The action potential in trigger zone begins impulse Nerve signal (impulse) - a chain reaction of sequential opening of voltage-gated Na+ channels down entire length of axon This is a very slow process. (2 m/sec) We need something to speed the process up.

22 Impulse Conduction - Unmyelinated Fibers

23 Saltatory Conduction - Myelinated Fibers
The velocity of an action potential propagates along the length of the axon depends on: axon diameter The larger the diameter of the axon the greater the velocity of the action potential travels along the axon to the axon terminal. Myelin sheath increases the diameter of sections of the axon which dramatically increases impulse speed. (120 m/sec)

24 Myelin Sheath Myelin is a white, fatty insulating covering around most of the long axons. It plays an important role in both conduction velocity and protection of the axon. In the CNS Oligodendrocytes can myelinate many different neurons. In the PNS Schwann cells are can only myelinate a portion of one axon.

25 Diseases of the Nervous System
What would be worse? A disease that attacks neurons of the CNS A disease that attacks neurons of the PNS What are the deficits one might expect to see if the neurons loose their Myelination?


27 Saltatory Conduction Notice how the action potentials jump from node of Ranvier to node of Ranvier.

28 Presynaptic Neurons Presynaptic neurons
Nerve signal(AP) opens voltage-gated calcium channels allowing it to diffuse into the synaptic knob. Calcium triggers the release of a neurotransmitter such as acetylcholine (Ach) from the (synaptic vesicles). The neurotransmitters are released into the synaptic cleft.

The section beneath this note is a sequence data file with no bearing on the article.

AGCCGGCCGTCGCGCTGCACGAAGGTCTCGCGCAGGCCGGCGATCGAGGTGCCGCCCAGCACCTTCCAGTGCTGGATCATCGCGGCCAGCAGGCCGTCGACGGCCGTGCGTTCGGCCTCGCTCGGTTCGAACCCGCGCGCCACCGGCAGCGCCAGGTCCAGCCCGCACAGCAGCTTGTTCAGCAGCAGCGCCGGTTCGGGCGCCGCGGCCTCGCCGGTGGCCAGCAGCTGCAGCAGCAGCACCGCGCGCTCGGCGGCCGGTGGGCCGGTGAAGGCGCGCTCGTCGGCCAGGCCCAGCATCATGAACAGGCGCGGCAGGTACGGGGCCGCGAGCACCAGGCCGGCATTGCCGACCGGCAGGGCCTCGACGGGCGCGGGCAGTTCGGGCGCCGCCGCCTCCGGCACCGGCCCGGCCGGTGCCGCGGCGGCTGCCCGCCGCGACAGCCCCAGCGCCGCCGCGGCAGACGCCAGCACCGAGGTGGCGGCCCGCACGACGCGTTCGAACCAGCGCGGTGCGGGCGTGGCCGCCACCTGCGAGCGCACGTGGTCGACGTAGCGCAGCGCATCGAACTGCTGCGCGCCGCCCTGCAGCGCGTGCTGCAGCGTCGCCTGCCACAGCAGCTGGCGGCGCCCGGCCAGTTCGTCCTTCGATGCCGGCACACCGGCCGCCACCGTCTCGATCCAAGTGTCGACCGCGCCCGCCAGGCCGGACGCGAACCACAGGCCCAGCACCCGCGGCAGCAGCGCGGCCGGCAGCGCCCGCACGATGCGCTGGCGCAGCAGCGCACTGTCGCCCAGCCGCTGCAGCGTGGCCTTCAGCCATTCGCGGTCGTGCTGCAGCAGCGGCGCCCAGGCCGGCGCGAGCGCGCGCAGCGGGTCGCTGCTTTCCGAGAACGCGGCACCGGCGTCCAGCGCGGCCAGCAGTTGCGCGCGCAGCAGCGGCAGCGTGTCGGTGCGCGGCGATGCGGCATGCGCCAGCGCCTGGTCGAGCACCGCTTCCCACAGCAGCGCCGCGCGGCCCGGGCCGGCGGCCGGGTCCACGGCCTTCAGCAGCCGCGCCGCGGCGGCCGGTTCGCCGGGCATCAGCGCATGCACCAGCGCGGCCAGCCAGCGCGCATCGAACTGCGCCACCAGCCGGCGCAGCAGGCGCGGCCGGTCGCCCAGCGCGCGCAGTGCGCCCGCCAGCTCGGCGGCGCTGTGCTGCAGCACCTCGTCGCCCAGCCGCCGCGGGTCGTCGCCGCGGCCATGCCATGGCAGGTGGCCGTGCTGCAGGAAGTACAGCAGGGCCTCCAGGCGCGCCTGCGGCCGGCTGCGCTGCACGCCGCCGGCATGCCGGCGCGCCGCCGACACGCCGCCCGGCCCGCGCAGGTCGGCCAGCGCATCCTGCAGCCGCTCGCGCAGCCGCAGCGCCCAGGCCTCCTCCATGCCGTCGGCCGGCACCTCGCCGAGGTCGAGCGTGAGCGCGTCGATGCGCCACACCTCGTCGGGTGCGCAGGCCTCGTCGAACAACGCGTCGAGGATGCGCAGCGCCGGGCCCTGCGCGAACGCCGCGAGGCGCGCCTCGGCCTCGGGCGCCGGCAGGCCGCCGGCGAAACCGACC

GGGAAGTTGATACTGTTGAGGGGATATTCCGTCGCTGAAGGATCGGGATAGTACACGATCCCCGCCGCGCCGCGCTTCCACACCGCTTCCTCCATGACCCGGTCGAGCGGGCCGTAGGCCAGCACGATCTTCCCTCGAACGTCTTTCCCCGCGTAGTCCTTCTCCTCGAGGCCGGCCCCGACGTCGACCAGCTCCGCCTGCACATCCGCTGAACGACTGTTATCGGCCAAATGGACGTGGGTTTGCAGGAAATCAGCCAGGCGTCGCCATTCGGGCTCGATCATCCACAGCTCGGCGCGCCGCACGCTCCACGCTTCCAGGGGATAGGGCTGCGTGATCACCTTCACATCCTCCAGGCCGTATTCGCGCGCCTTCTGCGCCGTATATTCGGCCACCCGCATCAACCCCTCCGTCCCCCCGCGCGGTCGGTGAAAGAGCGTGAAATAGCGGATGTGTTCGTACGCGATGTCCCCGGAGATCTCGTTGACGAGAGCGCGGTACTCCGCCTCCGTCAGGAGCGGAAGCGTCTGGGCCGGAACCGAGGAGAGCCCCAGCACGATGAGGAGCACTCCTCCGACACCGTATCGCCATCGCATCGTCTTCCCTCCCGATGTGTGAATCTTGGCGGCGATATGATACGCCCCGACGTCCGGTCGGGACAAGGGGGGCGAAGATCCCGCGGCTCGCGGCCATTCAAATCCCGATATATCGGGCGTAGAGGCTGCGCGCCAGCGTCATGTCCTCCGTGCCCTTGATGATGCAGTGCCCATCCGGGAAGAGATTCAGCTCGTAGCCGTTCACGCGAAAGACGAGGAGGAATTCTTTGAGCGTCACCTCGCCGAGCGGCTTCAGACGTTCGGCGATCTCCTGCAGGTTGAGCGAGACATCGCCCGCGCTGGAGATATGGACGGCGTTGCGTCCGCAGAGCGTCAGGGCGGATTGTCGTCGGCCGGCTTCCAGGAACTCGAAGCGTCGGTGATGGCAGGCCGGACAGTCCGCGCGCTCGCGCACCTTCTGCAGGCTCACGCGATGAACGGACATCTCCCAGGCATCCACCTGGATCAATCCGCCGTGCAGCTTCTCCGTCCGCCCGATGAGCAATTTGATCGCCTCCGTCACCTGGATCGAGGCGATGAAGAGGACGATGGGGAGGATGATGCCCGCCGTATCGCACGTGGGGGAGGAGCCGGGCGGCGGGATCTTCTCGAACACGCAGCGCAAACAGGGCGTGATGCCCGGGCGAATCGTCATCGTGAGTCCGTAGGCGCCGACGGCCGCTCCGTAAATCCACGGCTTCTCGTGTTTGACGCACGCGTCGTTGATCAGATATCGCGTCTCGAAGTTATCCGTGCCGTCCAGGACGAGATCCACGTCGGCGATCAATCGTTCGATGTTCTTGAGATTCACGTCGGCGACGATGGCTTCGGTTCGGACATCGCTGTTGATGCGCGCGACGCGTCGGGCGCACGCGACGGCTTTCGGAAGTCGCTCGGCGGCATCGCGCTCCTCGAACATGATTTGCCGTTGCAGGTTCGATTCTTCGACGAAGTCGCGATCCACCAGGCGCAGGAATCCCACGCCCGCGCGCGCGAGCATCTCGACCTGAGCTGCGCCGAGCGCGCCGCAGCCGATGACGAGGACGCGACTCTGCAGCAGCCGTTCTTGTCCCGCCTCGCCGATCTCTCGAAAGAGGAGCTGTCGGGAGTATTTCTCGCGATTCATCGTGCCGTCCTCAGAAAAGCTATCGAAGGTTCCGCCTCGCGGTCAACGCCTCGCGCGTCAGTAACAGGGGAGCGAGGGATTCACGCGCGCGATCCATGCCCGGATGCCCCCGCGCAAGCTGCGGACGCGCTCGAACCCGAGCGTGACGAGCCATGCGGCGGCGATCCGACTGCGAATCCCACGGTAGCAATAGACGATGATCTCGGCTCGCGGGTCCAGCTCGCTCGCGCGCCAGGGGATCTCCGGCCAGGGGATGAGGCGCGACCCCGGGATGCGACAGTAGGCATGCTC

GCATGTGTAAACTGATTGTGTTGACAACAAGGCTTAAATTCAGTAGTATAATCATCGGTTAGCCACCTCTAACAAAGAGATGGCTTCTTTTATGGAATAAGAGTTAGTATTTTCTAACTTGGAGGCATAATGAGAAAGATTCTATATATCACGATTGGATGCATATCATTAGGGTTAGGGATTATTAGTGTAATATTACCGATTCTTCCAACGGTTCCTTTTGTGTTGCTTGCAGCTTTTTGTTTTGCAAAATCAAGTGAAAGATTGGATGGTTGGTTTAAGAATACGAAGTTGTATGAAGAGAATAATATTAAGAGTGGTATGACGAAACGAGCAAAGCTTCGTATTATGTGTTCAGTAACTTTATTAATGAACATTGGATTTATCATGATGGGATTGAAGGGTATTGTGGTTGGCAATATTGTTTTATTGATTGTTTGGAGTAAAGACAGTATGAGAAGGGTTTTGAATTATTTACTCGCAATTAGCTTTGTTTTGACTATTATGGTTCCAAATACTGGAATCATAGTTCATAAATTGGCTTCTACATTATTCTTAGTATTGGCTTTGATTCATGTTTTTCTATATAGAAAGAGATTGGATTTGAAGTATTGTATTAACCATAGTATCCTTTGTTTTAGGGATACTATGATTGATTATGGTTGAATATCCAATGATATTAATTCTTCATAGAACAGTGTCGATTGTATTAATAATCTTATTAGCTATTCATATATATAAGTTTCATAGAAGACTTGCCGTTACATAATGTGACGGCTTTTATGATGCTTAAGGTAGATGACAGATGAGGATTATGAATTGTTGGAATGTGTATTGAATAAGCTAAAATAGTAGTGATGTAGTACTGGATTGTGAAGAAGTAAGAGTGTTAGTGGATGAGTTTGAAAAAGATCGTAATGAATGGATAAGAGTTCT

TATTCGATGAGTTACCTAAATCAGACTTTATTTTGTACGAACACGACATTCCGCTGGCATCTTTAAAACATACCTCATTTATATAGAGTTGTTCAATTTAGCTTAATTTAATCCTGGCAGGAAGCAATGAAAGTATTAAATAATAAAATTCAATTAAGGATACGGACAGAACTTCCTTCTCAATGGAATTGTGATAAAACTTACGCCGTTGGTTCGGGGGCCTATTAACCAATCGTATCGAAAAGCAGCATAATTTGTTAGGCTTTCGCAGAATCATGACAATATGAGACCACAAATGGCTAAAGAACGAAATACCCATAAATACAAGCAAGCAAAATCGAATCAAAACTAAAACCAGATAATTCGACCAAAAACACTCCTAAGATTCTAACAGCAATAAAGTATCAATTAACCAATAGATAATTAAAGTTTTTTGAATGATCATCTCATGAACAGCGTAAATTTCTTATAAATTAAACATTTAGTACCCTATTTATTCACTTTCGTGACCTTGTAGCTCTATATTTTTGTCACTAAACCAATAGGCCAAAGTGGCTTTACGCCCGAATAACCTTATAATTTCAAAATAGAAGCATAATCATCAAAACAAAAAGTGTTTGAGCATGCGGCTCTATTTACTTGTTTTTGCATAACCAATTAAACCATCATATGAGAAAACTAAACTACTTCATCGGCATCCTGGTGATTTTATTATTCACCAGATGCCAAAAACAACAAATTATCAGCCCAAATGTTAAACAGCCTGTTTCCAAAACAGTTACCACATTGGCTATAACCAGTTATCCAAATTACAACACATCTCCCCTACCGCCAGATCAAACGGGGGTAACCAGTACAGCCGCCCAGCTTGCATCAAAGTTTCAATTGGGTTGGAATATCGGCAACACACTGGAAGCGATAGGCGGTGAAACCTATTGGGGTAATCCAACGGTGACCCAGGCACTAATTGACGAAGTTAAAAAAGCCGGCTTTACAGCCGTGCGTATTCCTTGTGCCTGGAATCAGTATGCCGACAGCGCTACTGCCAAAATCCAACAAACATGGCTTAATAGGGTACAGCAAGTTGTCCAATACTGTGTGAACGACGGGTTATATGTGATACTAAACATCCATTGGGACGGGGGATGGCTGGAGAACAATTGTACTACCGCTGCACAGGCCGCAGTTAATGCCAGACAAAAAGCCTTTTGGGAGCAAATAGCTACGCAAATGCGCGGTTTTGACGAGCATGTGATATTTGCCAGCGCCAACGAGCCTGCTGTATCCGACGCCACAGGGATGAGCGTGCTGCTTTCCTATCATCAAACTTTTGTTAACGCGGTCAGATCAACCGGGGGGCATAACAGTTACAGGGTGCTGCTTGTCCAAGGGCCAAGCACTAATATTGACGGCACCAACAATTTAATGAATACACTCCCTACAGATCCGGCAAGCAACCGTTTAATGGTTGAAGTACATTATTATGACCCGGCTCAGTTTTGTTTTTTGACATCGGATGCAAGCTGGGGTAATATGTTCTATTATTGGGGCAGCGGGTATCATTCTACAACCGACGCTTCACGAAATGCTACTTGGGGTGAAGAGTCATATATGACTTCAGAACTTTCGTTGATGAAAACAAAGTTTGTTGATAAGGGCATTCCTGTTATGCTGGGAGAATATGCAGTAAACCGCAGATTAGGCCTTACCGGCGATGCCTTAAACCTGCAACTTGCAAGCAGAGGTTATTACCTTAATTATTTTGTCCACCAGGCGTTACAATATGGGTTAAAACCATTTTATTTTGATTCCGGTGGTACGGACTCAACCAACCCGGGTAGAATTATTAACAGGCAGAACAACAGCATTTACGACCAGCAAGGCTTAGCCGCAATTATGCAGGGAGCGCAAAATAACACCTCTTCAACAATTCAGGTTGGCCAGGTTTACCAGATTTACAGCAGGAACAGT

29 Postsynaptic Neuron Neurotransmitters diffuse across the synaptic cleft binding to ligand-gated channels on the postsynaptic neuron. Graded Potential Specific neurotransmitters can influence the permeability of the voltage gated channels. This influences the post synaptic neuron to become more likely to generate an AP (depolarization) or less likely (hyperpolarization).

30 Postsynaptic Potentials- EPSP
Excitatory postsynaptic potentials (EPSP) a positive voltage change causing postsynaptic cell to be more likely to fire result from Na+ flowing into the cell glutamate and aspartate are excitatory neurotransmitters

31 Postsynaptic Potentials- IPSP
Inhibitory postsynaptic potentials (IPSP) a negative voltage change causing postsynaptic cell to be less likely to fire (hyperpolarize) result of Cl- flowing into the cell or K+ leaving the cell glycine and GABA are inhibitory neurotransmitters

32 The membrane potential of a real neuron typically undergoes many EPSPs (A) and IPSPs (B), since it constantly receives excitatory and inhibitory input from the axons terminals that reach it.

33 Summation - Postsynaptic Potentials
Net postsynaptic potentials in trigger zone firing depends on net input of other cells The trigger zone takes in both EPSP and IPSPs. If there are more EPSPs threshold will be reached. temporal summation single synapse receives many EPSPs in short time spatial summation single synapse receives many EPSPs from many cells

34 Summation of EPSP’s Does this represent spatial or temporal summation?

35 Action Potentials vs. Graded Potentials
Action Potentials (All-or-none phenomenon) action potentials either completely, or not at all Graded Potentials ( sub threshold) EPSP and IPSPs are are graded (vary in magnitude with stimulus strength) are decremental (get weaker the farther they spread) are reversible as K+ diffuses out of cell

36 Clinical Applications
Many drugs work by altering neuronal functions. Block the receptor site Beta blockers: prevent sympathetic input to the heart and various organs Block the reabsorption of the neurotransmitter SSRI: Prevent the reuptake of serotonin so it stays in the synaptic cleft longer and continue to stimulate nerve Bind to the receptor site Curare blocks the (ACh) acetylcholine receptors by binding to the same position on the receptor